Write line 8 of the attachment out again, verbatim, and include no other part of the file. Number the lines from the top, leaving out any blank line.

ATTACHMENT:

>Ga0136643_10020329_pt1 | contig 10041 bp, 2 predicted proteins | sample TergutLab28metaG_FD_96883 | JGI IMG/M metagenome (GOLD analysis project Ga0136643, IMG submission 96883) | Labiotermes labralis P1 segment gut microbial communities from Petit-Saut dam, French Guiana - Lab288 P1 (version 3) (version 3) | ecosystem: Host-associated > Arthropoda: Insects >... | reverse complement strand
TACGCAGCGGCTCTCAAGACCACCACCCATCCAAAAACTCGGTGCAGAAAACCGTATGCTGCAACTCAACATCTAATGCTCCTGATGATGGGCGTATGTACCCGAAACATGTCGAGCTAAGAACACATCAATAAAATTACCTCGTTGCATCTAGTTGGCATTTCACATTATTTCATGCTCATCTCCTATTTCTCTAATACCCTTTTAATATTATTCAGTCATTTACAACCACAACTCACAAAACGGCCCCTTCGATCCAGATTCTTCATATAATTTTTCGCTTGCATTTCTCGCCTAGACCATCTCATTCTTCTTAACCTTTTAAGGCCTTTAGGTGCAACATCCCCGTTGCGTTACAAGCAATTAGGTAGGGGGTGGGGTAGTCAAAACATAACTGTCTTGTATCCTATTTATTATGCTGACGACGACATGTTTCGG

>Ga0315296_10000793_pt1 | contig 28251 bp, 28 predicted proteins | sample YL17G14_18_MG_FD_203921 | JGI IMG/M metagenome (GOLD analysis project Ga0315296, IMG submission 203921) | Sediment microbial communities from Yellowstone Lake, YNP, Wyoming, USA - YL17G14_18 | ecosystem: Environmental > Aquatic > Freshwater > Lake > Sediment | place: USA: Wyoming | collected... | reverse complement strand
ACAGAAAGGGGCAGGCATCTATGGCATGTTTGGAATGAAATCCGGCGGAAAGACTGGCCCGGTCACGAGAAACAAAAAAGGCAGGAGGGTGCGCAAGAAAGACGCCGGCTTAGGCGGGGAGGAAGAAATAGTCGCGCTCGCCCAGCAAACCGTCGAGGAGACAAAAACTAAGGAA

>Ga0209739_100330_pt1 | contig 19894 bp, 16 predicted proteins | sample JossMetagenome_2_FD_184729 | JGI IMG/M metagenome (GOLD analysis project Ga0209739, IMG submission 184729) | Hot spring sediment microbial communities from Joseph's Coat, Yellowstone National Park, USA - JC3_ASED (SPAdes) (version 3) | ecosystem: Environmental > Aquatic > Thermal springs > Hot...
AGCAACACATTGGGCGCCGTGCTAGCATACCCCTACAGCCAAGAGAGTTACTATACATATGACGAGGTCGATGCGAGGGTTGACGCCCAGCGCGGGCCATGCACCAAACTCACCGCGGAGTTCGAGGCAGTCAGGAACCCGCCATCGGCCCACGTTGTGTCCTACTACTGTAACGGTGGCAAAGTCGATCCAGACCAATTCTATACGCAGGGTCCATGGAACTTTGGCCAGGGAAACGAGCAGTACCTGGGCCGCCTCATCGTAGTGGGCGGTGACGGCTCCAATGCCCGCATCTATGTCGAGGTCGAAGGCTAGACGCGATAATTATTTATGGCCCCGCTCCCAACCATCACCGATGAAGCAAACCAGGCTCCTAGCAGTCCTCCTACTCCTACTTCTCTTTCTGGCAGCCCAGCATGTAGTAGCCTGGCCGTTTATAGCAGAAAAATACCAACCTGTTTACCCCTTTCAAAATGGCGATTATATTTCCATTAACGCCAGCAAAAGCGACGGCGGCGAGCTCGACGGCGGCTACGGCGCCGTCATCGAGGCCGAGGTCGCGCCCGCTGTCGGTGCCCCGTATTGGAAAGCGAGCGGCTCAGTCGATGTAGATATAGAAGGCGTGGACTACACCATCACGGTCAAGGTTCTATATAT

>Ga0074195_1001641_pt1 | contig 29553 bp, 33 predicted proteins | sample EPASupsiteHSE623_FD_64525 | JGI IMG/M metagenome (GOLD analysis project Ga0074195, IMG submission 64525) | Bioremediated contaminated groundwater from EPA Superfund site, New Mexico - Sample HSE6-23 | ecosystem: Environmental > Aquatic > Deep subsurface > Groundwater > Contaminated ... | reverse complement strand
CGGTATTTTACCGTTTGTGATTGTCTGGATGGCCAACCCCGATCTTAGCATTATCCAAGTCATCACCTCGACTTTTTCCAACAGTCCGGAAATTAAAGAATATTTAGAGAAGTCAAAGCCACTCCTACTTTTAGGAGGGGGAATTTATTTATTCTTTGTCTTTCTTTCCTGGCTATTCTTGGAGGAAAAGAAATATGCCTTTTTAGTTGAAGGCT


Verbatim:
CGGTATTTTACCGTTTGTGATTGTCTGGATGGCCAACCCCGATCTTAGCATTATCCAAGTCATCACCTCGACTTTTTCCAACAGTCCGGAAATTAAAGAATATTTAGAGAAGTCAAAGCCACTCCTACTTTTAGGAGGGGGAATTTATTTATTCTTTGTCTTTCTTTCCTGGCTATTCTTGGAGGAAAAGAAATATGCCTTTTTAGTTGAAGGCT